Plenty of kids have been told this over the years when a beloved toy goes missing in the car. As it turns out, it’s not actually a direct offence in Australia to drive with your interior light on at night. However - it can still be distracting and could potentially land you in hot water through careless driving. As with the above myths about driving, common sense counts for a lot on this one too.

Myth #6: Taking a nap in your car is fine

This myth can be a bit murky. Let’s say you’re driving and decide to pull over and have a quick nap. While there’s no federal law in Australia against doing this, there may still be local by-laws that prohibit it.

And if you sleep in your car after having a few drinks, this can get more complicated still. It’s possible you could get in trouble if it’s deemed you intended to drive the vehicle. That being said, this isn’t a reason to drive home drunk! Of course the safest (and frankly, comfiest) choice could be to treat yourself to a lush hotel stay, or simply get a lift home.

Myth #7: It’s illegal to wearing headphones while driving

Here’s yet another driving activity that’s technically not illegal, but it probably still isn’t a great idea. Headphones could stop you from hearing ambulance or police sirens, or warning honks if someone pulls out unexpectedly. And headphone use can go hand-in-hand with fiddling on a phone, which is obviously not an option for drivers. So whether you’re into true crime podcasts or embarrassing lyrics, just make sure you maintain proper control over your car and can always hear your surroundings for safe driving.

Myth #8: It’s illegal for P platers to use cruise control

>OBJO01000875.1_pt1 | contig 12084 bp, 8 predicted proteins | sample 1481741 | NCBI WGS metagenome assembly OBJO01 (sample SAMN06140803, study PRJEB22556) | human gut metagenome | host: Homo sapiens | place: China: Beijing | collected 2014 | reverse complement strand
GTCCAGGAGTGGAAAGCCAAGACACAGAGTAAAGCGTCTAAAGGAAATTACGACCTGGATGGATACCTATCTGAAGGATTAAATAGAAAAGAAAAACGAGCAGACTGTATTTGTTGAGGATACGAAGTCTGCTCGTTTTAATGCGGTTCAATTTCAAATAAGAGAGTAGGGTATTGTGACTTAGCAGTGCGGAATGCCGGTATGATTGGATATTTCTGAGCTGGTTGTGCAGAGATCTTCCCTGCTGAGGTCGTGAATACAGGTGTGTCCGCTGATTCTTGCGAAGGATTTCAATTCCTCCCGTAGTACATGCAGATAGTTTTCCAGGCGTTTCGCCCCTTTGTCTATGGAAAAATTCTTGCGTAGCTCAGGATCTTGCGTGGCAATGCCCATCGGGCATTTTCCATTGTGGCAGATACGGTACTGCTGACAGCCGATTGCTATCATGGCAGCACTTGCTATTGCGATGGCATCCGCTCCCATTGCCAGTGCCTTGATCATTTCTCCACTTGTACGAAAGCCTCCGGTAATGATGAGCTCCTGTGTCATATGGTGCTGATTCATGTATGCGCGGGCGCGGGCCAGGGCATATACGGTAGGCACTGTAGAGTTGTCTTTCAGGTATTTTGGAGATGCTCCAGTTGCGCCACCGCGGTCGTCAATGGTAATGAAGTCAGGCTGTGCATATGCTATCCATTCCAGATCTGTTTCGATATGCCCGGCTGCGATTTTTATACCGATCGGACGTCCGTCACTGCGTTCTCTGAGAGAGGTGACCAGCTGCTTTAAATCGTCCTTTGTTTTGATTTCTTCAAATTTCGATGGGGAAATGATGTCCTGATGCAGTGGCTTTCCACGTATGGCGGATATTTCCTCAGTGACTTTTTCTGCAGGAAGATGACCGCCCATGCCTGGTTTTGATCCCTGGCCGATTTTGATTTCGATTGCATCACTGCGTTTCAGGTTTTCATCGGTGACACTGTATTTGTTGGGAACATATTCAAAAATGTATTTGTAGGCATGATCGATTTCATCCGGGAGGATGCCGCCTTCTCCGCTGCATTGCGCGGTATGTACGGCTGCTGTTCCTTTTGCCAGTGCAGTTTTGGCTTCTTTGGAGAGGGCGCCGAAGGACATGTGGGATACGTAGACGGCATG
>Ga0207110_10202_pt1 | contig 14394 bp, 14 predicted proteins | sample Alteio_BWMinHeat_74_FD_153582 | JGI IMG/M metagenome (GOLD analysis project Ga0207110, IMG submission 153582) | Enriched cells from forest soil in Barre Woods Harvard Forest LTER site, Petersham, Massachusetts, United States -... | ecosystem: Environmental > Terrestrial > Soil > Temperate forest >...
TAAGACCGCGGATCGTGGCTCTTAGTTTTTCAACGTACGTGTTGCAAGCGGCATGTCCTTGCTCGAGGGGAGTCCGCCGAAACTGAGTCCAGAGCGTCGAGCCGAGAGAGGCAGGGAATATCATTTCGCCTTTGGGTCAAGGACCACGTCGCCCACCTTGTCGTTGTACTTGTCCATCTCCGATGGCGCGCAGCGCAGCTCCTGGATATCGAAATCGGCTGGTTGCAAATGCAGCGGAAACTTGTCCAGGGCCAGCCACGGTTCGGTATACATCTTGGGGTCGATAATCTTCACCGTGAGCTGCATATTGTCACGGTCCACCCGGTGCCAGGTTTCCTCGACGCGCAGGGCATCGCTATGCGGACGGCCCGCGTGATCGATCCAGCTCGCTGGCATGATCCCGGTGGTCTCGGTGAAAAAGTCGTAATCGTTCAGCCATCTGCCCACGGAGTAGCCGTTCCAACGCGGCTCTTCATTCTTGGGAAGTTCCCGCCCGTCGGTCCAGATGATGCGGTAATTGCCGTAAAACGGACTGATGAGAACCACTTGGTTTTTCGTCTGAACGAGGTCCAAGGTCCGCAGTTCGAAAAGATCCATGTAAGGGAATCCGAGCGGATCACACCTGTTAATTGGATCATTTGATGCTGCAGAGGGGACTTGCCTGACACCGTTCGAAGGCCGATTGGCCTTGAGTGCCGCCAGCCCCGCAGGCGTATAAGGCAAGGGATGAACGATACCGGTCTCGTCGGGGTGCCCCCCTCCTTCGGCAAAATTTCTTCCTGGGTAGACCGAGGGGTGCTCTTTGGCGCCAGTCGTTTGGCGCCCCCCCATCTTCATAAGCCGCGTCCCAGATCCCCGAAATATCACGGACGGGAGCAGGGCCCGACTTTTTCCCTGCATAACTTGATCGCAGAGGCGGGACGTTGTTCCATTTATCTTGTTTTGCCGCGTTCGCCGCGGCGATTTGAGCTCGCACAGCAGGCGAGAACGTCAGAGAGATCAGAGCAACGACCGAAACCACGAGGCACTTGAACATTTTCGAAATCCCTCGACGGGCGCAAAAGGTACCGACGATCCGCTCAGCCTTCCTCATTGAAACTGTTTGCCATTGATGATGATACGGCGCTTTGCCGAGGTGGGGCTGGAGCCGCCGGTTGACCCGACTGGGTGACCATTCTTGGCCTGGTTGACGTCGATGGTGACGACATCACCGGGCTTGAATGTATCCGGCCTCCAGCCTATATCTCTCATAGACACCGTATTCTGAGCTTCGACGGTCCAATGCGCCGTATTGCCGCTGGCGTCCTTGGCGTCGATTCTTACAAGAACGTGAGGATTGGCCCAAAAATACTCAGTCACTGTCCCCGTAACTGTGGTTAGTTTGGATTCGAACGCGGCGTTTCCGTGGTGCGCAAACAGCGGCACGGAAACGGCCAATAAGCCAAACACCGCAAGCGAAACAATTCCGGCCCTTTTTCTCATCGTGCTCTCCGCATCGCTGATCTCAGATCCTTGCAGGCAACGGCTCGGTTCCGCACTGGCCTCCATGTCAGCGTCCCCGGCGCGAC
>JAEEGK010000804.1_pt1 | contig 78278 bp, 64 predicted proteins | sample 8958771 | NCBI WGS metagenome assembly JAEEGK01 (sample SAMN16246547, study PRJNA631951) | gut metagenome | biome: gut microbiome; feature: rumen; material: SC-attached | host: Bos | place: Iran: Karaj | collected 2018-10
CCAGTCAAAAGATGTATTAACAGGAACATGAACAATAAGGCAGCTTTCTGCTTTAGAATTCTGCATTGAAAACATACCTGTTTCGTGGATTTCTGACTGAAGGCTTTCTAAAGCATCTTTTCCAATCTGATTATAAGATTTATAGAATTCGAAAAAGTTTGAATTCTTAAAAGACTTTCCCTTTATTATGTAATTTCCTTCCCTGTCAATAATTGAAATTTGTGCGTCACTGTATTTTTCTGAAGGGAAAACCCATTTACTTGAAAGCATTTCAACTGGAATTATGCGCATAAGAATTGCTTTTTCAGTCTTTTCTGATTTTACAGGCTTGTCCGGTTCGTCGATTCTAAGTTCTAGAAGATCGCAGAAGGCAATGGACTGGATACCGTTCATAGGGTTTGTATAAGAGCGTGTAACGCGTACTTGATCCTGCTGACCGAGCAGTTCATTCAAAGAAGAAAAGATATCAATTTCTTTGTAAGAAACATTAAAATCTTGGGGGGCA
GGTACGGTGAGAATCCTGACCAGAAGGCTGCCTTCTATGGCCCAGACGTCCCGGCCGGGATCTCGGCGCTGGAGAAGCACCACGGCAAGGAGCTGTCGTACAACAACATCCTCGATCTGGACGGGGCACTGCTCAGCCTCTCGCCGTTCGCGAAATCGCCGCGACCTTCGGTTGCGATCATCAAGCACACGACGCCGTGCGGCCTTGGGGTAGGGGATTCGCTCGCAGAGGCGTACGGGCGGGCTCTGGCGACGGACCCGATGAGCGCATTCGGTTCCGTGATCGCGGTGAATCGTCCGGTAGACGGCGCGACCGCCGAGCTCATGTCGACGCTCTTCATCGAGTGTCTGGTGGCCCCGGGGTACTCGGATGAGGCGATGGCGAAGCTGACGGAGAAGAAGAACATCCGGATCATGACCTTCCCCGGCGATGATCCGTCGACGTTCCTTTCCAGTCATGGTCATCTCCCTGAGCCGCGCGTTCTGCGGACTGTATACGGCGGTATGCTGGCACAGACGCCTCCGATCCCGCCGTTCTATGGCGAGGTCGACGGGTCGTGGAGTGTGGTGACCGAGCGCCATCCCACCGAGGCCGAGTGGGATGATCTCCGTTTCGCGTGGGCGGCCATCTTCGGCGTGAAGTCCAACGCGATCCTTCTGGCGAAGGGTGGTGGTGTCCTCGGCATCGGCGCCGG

This is a common driving myth for L and P platers. However, using cruise control is acceptable as long as the car is being driven safely. It’s really up to the learner driver (and their instructor, for L platers) to ensure any cruise control use is carried out in a safe and responsible way.

Learner drivers do have some other rules to keep in mind, of course. There are strict rules against L and P platers using phones and devices in some parts of Australia, including the use of hands-free devices. There are also speed limits and the zero-alcohol limit. So, be sure to brush up on the driving rules if you’re a newbie to driving.

Myth #9: Driving a second-hand car is second best

This driving myth is bunkum for so many reasons. First: you can find brilliant pre-loved cars for sale, including those that are near-new and have very low kilometres. Second: there are plenty of luxury pre-owned cars without the immediate depreciation that often comes with buying new. Lexus or Jaguar, anyone? And third: saving money on your vehicle purchase is simply smart. Heck, driving second-hand is even good enough for billionaires like Chuck Feeney.

If you’re looking for second-hand cars in Sydney Carma is a great place to start, with thorough pre-listing checks and a 7-day return window with no questions asked. Find your next car with us now, or use our CarMatch tool to get a personalised recommendation today.